Double Entendre & Innuendo in Much Ado About Nothing

Instructor: Kerry Gray

Kerry has been a teacher and an administrator for more than twenty years. She has a Master of Education degree.

In this lesson, we will examine William Shakespeare's use of double entendre and innuendo that make Much Ado about Nothing a somewhat risqué comedy. After learning some examples of these, you'll be able to test your knowledge with a quiz!

Background and Definitions

While many view the Peter, Paul, and Mary song, 'Puff the Magic Dragon' as a children's song, it's been widely speculated that it has another meaning. It's believed by some to be a song about smoking marijuana, which would make it an example of double entendre. A double entendre is the humorous use of a word that has both a traditional meaning and usually a lascivious or otherwise inappropriate definition. Often, one party is innocent of understanding the second meaning. Similarly, innuendo is a remark made with sexual or derogatory undertones, however in the case of innuendo, both parties are in on it. In William Shakespeare's Much Ado about Nothing, much of the humor of this romantic comedy comes from double entendre and innuendo. Let's look at some examples from the play.

Double Entendre

The title of this play is actually an example of double entendre. During this time period, nothing would have been pronounced 'noting,' which means paying attention to something or making notes about something. This describes how the characters are paying attention to all of the wrong things. For example, Claudio takes note and acts out because he thinks Hero is cheating on him, but she isn't. The other definition of 'nothing' from that time would be slang for lady parts because she had 'no thing.' This double entendre would suggest that love relationships cause a lot of problems.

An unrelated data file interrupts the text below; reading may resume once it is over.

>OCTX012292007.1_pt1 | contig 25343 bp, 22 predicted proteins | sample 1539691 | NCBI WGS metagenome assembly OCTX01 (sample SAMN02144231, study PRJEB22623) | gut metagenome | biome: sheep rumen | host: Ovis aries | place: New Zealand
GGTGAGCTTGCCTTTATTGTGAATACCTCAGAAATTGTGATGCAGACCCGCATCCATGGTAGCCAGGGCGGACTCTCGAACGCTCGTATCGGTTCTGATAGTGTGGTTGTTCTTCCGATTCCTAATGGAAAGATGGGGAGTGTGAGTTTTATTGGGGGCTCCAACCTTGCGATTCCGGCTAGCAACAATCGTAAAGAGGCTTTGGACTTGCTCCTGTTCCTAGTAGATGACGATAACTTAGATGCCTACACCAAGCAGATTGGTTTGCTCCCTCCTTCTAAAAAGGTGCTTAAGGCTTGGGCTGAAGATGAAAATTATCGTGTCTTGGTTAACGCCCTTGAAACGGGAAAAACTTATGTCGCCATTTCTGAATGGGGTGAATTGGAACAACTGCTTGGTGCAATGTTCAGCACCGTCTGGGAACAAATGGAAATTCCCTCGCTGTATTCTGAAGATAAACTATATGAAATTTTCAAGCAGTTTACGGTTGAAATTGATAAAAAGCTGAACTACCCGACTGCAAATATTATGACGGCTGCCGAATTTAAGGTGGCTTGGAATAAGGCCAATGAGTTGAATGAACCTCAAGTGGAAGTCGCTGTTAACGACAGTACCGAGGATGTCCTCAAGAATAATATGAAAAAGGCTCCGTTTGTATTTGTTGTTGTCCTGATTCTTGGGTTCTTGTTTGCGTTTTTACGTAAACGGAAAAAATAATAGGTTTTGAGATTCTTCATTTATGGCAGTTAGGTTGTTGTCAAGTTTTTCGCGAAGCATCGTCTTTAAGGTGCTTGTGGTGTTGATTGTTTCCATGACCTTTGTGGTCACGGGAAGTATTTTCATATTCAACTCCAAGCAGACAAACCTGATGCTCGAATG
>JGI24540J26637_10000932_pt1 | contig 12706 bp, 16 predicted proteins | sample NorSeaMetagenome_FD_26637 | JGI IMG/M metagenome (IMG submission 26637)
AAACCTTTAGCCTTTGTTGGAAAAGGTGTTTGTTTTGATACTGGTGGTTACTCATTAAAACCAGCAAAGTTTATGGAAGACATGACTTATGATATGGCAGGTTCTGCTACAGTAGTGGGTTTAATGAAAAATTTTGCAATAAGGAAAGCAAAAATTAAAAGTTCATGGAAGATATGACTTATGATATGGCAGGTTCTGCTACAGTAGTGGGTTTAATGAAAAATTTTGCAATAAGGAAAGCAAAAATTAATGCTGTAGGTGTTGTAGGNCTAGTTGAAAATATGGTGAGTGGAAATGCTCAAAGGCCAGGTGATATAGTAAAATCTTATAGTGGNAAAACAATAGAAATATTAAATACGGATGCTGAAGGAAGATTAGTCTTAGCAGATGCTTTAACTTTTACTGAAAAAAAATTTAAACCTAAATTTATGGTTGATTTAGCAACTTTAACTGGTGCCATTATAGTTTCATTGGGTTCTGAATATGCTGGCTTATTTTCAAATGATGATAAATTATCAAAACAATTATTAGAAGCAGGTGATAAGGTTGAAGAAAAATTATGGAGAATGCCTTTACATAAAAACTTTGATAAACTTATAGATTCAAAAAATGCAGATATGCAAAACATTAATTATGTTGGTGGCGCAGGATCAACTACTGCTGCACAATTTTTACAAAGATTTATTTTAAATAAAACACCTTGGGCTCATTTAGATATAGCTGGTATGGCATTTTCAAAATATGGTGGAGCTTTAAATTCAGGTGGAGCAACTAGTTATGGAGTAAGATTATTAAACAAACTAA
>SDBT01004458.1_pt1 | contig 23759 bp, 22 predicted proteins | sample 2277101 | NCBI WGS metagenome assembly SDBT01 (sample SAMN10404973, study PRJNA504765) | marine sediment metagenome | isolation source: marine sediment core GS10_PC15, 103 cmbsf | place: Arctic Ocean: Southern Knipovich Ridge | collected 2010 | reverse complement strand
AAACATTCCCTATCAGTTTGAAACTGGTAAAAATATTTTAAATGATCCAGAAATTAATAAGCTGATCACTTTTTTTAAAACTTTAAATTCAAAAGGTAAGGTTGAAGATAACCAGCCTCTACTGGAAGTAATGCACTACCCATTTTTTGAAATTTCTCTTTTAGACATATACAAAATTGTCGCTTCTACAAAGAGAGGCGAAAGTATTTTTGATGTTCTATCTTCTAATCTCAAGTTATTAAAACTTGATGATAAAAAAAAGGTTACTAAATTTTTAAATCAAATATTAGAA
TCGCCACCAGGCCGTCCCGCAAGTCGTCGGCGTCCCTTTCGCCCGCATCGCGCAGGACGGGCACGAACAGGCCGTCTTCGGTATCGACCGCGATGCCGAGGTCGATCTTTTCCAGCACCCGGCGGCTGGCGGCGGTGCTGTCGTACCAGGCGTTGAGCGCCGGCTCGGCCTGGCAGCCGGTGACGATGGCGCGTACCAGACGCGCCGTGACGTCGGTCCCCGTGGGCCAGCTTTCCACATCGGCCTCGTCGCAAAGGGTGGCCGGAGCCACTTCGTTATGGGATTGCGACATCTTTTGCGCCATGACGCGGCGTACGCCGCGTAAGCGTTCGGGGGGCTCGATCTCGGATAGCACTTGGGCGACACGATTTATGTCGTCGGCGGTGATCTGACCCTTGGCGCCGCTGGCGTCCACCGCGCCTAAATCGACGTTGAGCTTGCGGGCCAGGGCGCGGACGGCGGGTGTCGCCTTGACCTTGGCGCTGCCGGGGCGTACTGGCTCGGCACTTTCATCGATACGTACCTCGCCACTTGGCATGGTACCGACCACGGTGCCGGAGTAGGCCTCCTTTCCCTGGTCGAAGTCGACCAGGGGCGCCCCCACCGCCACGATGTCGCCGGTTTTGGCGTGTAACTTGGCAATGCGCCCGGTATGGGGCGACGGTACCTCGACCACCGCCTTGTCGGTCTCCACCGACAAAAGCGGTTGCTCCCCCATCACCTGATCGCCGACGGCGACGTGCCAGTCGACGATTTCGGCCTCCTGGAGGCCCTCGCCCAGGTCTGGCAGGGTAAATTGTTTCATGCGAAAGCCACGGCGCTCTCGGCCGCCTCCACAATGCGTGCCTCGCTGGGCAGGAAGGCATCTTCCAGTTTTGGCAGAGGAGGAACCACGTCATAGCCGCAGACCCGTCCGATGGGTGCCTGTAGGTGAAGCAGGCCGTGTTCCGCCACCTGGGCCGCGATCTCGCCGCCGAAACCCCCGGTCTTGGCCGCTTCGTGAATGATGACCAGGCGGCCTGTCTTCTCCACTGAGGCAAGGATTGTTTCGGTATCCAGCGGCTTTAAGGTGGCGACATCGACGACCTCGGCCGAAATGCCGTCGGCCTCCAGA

An old cover page of Much Ado About Nothing. Note the older style of English at play in the text in this image.
An older cover page of Much Ado About Nothing

Another double entendre is evident when Beatrice asks the messenger, 'I pray you, is Signor Mountanto returned from the wars or no?' She uses the nickname Signor Mountanto in reference to Benedick because the mountanto fencing move was used as slang during that time period for both social climbing and thrusting up sexually. As this language is often difficult to comprehend for modern audiences, actors will sometimes pronounce it like the words 'mount on to' so that everyone can appreciate this double entendre.

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